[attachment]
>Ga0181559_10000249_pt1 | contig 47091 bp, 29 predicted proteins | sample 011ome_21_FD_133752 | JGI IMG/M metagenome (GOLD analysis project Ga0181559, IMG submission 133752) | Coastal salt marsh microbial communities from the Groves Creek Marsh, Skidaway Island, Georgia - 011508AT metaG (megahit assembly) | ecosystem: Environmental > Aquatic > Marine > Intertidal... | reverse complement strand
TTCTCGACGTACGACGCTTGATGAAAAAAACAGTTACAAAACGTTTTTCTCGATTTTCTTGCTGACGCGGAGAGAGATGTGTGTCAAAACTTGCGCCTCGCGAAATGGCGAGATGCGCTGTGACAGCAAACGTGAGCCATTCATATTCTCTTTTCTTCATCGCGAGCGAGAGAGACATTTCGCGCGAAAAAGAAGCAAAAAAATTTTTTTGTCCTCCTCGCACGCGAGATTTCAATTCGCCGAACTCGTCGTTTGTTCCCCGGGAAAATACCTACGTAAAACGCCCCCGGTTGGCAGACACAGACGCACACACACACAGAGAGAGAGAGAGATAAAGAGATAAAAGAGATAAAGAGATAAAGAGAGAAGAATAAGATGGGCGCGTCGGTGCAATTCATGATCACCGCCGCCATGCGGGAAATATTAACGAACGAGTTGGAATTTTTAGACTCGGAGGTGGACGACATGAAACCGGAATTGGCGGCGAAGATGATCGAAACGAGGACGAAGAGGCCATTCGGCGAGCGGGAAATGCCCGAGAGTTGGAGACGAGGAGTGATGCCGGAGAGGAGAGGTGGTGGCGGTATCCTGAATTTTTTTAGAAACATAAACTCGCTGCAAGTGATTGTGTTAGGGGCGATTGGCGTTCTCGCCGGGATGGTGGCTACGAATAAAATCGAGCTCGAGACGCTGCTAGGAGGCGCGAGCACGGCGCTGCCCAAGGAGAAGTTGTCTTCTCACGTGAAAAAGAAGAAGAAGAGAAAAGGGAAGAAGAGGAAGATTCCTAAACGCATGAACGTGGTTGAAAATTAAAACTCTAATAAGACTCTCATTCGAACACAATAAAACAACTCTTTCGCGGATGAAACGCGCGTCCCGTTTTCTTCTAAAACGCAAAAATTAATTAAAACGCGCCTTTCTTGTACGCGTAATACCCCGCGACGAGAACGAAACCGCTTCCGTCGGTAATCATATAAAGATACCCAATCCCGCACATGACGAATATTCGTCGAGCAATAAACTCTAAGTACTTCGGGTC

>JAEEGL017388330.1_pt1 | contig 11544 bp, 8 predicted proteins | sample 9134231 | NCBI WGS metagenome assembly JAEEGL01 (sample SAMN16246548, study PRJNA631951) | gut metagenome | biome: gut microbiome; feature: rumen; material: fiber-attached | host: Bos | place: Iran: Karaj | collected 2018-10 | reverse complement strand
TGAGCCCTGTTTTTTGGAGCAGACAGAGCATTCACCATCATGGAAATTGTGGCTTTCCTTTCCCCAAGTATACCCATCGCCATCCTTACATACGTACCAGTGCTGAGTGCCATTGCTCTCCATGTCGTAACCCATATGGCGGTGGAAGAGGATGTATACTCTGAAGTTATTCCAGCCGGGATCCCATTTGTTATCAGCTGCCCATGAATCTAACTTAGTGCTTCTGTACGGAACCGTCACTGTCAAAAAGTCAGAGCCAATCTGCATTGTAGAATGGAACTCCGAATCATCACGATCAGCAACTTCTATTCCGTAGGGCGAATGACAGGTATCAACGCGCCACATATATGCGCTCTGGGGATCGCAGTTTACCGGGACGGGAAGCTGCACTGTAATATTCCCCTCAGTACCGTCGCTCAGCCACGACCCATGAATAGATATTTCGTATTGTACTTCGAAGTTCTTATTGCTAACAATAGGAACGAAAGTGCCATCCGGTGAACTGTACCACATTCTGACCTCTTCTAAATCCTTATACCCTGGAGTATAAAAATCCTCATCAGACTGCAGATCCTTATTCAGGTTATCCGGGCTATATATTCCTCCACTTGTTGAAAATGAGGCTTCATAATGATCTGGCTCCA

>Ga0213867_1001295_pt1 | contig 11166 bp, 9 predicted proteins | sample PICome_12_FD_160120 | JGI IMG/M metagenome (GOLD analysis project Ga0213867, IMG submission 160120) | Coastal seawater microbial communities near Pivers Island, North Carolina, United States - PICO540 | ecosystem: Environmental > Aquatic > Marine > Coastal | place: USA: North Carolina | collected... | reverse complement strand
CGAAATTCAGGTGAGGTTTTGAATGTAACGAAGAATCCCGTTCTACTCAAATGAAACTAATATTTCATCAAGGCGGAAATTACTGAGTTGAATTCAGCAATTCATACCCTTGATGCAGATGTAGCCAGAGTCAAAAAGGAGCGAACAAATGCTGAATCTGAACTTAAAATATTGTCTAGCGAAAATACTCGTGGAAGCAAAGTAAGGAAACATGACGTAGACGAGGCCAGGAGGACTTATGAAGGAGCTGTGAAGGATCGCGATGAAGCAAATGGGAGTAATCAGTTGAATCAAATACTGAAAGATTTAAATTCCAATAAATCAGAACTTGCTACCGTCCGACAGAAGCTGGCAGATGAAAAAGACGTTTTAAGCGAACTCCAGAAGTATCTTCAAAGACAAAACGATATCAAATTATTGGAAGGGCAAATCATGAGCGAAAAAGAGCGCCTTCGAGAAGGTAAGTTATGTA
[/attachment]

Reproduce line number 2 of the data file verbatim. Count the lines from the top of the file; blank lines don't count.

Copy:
TTCTCGACGTACGACGCTTGATGAAAAAAACAGTTACAAAACGTTTTTCTCGATTTTCTTGCTGACGCGGAGAGAGATGTGTGTCAAAACTTGCGCCTCGCGAAATGGCGAGATGCGCTGTGACAGCAAACGTGAGCCATTCATATTCTCTTTTCTTCATCGCGAGCGAGAGAGACATTTCGCGCGAAAAAGAAGCAAAAAAATTTTTTTGTCCTCCTCGCACGCGAGATTTCAATTCGCCGAACTCGTCGTTTGTTCCCCGGGAAAATACCTACGTAAAACGCCCCCGGTTGGCAGACACAGACGCACACACACACAGAGAGAGAGAGAGATAAAGAGATAAAAGAGATAAAGAGATAAAGAGAGAAGAATAAGATGGGCGCGTCGGTGCAATTCATGATCACCGCCGCCATGCGGGAAATATTAACGAACGAGTTGGAATTTTTAGACTCGGAGGTGGACGACATGAAACCGGAATTGGCGGCGAAGATGATCGAAACGAGGACGAAGAGGCCATTCGGCGAGCGGGAAATGCCCGAGAGTTGGAGACGAGGAGTGATGCCGGAGAGGAGAGGTGGTGGCGGTATCCTGAATTTTTTTAGAAACATAAACTCGCTGCAAGTGATTGTGTTAGGGGCGATTGGCGTTCTCGCCGGGATGGTGGCTACGAATAAAATCGAGCTCGAGACGCTGCTAGGAGGCGCGAGCACGGCGCTGCCCAAGGAGAAGTTGTCTTCTCACGTGAAAAAGAAGAAGAAGAGAAAAGGGAAGAAGAGGAAGATTCCTAAACGCATGAACGTGGTTGAAAATTAAAACTCTAATAAGACTCTCATTCGAACACAATAAAACAACTCTTTCGCGGATGAAACGCGCGTCCCGTTTTCTTCTAAAACGCAAAAATTAATTAAAACGCGCCTTTCTTGTACGCGTAATACCCCGCGACGAGAACGAAACCGCTTCCGTCGGTAATCATATAAAGATACCCAATCCCGCACATGACGAATATTCGTCGAGCAATAAACTCTAAGTACTTCGGGTC